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Khan, M.Z.; Chen, W.; Huang, B.; Liu, X.; Wang, X.; Liu, Y.; Chai, W.; Wang, C. Genetic Marker Exploration for Livestock Vertebral Traits. Encyclopedia. Available online: (accessed on 18 April 2024).
Khan MZ, Chen W, Huang B, Liu X, Wang X, Liu Y, et al. Genetic Marker Exploration for Livestock Vertebral Traits. Encyclopedia. Available at: Accessed April 18, 2024.
Khan, Muhammad Zahoor, Wenting Chen, Bingjian Huang, Xiaotong Liu, Xinrui Wang, Yihong Liu, Wenqiong Chai, Changfa Wang. "Genetic Marker Exploration for Livestock Vertebral Traits" Encyclopedia, (accessed April 18, 2024).
Khan, M.Z., Chen, W., Huang, B., Liu, X., Wang, X., Liu, Y., Chai, W., & Wang, C. (2024, February 18). Genetic Marker Exploration for Livestock Vertebral Traits. In Encyclopedia.
Khan, Muhammad Zahoor, et al. "Genetic Marker Exploration for Livestock Vertebral Traits." Encyclopedia. Web. 18 February, 2024.
Genetic Marker Exploration for Livestock Vertebral Traits

In livestock breeding, the number of vertebrae has gained significant attention due to its impact on carcass quality and quantity. Variations in vertebral traits have been observed across different animal species and breeds, with a strong correlation to growth and meat production. Furthermore, vertebral traits are classified as quantitative characteristics. Molecular marker techniques, such as marker-assisted selection (MAS), have emerged as efficient tools to identify genetic markers associated with vertebral traits.

livestock vertebral traits meat production genetic markers

1. Introduction

The meat production industry encounters challenges in augmenting carcass and meat quality attributes, significantly influencing consumer preferences and demand amid the global upsurge in meat consumption [1][2]. Key attributes encompassing body morphology, skeletal architecture, vertebral characteristics, muscular development, tenderness, and adipose deposition in livestock species hold paramount significance in governing both meat quality and quantity [3][4][5][6][7][8][9].
In the domain of livestock breeding, the pursuit of augmenting traits related to body size has emerged as a central objective, particularly in China, due to its substantial influence on meat production and carcass traits [10][11][12]. Recent research underscores the economic significance of vertebral count in determining carcass length, weight, and body size traits [10][11][12][13]. Variations in body size have emerged within and between domestic animal species or breeds during livestock evolution [14]. Notably, the number of thoracolumbar vertebrae plays a crucial role in carcass characteristics, particularly carcass length [15]. Across different pig breeds [16], sheep breeds [17], donkeys [10][18], and yaks [19], variations in the number of thoracolumbar vertebrae have been observed. This trait has been considered a selection criterion in commercial animal breeding due to its strong correlations with growth and meat production, exhibiting high heritability (0.60–0.62) and a positive correlation with body length [15].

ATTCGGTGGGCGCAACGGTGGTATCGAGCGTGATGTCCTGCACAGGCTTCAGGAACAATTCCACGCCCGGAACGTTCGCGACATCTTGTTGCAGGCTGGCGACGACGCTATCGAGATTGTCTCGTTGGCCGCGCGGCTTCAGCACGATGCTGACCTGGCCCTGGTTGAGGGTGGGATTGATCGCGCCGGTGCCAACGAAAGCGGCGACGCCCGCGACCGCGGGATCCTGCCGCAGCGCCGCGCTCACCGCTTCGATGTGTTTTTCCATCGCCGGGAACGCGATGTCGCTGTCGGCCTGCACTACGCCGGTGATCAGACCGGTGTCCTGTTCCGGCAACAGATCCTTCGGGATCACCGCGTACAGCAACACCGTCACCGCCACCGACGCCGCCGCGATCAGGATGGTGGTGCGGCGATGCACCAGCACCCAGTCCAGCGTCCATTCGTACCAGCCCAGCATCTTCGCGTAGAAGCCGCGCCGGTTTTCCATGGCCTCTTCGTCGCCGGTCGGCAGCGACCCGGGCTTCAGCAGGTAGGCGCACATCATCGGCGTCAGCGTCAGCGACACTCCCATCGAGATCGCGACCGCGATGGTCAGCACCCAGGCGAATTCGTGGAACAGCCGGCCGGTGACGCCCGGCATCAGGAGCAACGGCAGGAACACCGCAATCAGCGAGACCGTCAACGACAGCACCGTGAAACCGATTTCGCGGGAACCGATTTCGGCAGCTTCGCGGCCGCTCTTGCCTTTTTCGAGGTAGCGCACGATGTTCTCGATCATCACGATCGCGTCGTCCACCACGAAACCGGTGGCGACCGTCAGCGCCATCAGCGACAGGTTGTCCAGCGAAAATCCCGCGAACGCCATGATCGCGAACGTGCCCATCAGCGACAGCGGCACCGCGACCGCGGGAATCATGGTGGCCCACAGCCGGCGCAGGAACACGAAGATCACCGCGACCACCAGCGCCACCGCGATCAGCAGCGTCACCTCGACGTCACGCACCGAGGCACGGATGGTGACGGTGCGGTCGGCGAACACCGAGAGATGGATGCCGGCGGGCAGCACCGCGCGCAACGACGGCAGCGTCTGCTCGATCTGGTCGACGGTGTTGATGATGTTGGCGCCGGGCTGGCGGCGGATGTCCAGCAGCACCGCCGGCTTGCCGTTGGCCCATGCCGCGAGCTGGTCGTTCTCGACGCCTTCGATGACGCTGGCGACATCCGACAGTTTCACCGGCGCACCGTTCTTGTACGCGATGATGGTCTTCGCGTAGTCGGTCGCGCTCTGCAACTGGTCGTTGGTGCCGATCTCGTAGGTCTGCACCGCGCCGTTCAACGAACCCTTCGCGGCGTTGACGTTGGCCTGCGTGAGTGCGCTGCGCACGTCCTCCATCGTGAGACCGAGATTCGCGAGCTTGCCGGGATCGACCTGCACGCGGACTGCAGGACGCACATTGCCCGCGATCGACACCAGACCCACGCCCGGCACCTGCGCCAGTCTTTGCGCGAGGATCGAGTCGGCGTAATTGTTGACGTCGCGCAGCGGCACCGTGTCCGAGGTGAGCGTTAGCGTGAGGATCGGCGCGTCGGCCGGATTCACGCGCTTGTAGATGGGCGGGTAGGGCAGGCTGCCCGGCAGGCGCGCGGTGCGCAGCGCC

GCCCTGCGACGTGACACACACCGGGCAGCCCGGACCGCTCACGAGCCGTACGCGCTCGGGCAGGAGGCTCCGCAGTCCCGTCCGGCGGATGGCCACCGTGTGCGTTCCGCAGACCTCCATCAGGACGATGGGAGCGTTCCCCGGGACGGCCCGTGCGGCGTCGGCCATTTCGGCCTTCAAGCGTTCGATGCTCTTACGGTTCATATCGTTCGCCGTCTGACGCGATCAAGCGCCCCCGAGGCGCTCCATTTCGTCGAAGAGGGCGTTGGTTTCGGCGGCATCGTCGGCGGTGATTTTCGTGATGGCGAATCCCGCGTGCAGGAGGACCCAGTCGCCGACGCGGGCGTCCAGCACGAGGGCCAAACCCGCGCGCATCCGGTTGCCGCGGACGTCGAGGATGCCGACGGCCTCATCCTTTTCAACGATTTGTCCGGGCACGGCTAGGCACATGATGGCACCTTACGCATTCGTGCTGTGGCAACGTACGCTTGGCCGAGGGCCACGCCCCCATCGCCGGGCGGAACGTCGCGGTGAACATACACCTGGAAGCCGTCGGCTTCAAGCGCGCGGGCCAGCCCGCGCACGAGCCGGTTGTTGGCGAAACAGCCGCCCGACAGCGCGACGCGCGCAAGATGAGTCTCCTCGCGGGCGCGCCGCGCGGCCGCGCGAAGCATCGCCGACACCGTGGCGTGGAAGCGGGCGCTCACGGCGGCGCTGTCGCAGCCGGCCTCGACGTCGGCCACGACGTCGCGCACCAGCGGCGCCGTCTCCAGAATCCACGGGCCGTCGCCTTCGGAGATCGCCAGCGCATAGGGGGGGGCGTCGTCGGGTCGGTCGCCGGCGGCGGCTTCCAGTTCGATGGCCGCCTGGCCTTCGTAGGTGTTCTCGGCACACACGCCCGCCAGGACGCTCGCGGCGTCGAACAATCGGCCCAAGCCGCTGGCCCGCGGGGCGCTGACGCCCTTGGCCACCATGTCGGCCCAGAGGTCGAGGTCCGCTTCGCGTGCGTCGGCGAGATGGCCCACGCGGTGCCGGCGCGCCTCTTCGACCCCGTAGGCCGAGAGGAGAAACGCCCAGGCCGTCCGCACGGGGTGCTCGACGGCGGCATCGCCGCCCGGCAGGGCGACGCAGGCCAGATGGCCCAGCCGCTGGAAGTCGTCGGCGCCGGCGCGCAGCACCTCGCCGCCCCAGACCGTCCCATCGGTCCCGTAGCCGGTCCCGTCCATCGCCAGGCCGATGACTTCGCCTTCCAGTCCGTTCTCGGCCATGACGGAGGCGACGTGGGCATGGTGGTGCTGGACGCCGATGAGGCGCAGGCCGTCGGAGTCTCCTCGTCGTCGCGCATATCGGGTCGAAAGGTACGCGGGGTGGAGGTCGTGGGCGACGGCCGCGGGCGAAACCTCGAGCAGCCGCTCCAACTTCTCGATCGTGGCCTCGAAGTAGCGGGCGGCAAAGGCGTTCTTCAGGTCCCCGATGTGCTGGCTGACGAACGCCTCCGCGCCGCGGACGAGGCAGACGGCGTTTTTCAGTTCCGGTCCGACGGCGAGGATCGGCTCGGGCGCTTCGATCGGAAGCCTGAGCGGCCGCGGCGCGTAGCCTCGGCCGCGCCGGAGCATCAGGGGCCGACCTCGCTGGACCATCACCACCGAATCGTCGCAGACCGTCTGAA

China has made significant advancements in livestock genetic improvement, particularly in pig breeding [20]. However, enhancing breeding efficiency and accuracy remains a challenge. Molecular marker techniques, such as marker-assisted selection (MAS), have emerged as a rapid and effective approach [21][22][23]. MAS relies on the linkage between phenotypic traits and molecular markers within the genome, enabling the swift and accurate identification of individuals with desired traits, thus improving breeding efficiency. Identifying candidate genes and their polymorphisms associated with vertebral traits holds scientific and economic significance, providing markers for genetic enhancement in livestock.
The influence of genetic factors and signaling pathways on multi-vertebrae traits in livestock is a complex and multifaceted area of research. Several studies have shed light on the genetic underpinnings of these traits, with a focus on genes such as PLAG1, VRTN, PRKG2, MMP4, NR6A1, LTBP2, DCAF7, NCAPG-LCORL, ActRIIB, and TGFβ3, as well as their associations with specific vertebral characteristics in various livestock species, especially pigs, donkeys, and sheep. Consistently, Yan et al. [10] and Liu Z et al. [18] emphasized the quantitative nature of these traits, indicating that they are influenced by multiple genes and intricate biological signaling pathways. This highlights the polygenic nature of multi-vertebrae traits, where numerous genetic factors interplay to determine the final outcome. The genes PLAG1 and NCAPG-LCORL, originally known for their roles in human height, carcass weight, and body length, have emerged as key players in livestock vertebral traits, underscoring their pleiotropic effects [24]. Furthermore, specific mutations in genes like ActRIIB and TGFβ3 have been linked to variations in vertebral number in sheep and pigs, respectively. Liu J et al. [25] identified a point mutation in intron 4 of the ActRIIB gene in Small-Tailed Han sheep associated with vertebral number variation. Similarly, Yue J et al. [26] reported that the mutation g.105179474 G  > A in the TGFβ3 gene was associated with rib and thoracolumbar vertebrae numbers in pigs, highlighting the genetic diversity that can underlie these traits. In Beijing Black pigs, Niu N et al. [27] identified a significant link between variant-g.19034 A  >  C of the VRTN gene and multiple thoracic vertebrae numbers, further exemplifying the genetic complexity of vertebral traits in sheep and pigs.